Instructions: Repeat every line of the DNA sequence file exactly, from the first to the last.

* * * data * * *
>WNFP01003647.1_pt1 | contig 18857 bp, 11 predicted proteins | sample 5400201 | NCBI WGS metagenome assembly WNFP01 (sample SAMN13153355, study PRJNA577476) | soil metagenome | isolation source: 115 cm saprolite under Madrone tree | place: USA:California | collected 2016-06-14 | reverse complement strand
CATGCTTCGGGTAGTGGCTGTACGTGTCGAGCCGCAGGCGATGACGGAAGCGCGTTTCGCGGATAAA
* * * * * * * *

>WNFP01003647.1_pt1 | contig 18857 bp, 11 predicted proteins | sample 5400201 | NCBI WGS metagenome assembly WNFP01 (sample SAMN13153355, study PRJNA577476) | soil metagenome | isolation source: 115 cm saprolite under Madrone tree | place: USA:California | collected 2016-06-14 | reverse complement strand
CATGCTTCGGGTAGTGGCTGTACGTGTCGAGCCGCAGGCGATGACGGAAGCGCGTTTCGCGGATAAA